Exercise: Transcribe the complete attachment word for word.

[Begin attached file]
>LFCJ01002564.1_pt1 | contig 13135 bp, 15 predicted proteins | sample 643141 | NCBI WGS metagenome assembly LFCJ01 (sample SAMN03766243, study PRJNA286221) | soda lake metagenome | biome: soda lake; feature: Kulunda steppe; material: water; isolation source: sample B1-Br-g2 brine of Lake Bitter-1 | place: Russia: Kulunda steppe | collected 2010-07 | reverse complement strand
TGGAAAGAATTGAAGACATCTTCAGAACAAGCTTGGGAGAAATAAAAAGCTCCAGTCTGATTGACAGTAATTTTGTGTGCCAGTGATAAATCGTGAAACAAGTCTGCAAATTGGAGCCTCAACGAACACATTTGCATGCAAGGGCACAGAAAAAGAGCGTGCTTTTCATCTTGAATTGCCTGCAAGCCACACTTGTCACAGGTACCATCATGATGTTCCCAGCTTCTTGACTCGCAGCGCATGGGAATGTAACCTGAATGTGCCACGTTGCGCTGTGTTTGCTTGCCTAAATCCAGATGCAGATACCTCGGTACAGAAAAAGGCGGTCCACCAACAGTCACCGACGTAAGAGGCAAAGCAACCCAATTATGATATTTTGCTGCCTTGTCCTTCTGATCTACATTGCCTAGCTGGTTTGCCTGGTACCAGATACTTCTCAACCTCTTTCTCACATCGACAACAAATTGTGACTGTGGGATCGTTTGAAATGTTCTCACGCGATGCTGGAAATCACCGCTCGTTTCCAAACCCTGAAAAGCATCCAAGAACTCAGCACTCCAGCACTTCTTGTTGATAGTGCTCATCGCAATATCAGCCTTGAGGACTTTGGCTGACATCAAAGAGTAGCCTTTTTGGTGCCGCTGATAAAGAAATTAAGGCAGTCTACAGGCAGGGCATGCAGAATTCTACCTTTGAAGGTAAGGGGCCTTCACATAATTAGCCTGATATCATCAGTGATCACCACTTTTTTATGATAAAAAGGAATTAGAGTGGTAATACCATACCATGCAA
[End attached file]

>LFCJ01002564.1_pt1 | contig 13135 bp, 15 predicted proteins | sample 643141 | NCBI WGS metagenome assembly LFCJ01 (sample SAMN03766243, study PRJNA286221) | soda lake metagenome | biome: soda lake; feature: Kulunda steppe; material: water; isolation source: sample B1-Br-g2 brine of Lake Bitter-1 | place: Russia: Kulunda steppe | collected 2010-07 | reverse complement strand
TGGAAAGAATTGAAGACATCTTCAGAACAAGCTTGGGAGAAATAAAAAGCTCCAGTCTGATTGACAGTAATTTTGTGTGCCAGTGATAAATCGTGAAACAAGTCTGCAAATTGGAGCCTCAACGAACACATTTGCATGCAAGGGCACAGAAAAAGAGCGTGCTTTTCATCTTGAATTGCCTGCAAGCCACACTTGTCACAGGTACCATCATGATGTTCCCAGCTTCTTGACTCGCAGCGCATGGGAATGTAACCTGAATGTGCCACGTTGCGCTGTGTTTGCTTGCCTAAATCCAGATGCAGATACCTCGGTACAGAAAAAGGCGGTCCACCAACAGTCACCGACGTAAGAGGCAAAGCAACCCAATTATGATATTTTGCTGCCTTGTCCTTCTGATCTACATTGCCTAGCTGGTTTGCCTGGTACCAGATACTTCTCAACCTCTTTCTCACATCGACAACAAATTGTGACTGTGGGATCGTTTGAAATGTTCTCACGCGATGCTGGAAATCACCGCTCGTTTCCAAACCCTGAAAAGCATCCAAGAACTCAGCACTCCAGCACTTCTTGTTGATAGTGCTCATCGCAATATCAGCCTTGAGGACTTTGGCTGACATCAAAGAGTAGCCTTTTTGGTGCCGCTGATAAAGAAATTAAGGCAGTCTACAGGCAGGGCATGCAGAATTCTACCTTTGAAGGTAAGGGGCCTTCACATAATTAGCCTGATATCATCAGTGATCACCACTTTTTTATGATAAAAAGGAATTAGAGTGGTAATACCATACCATGCAA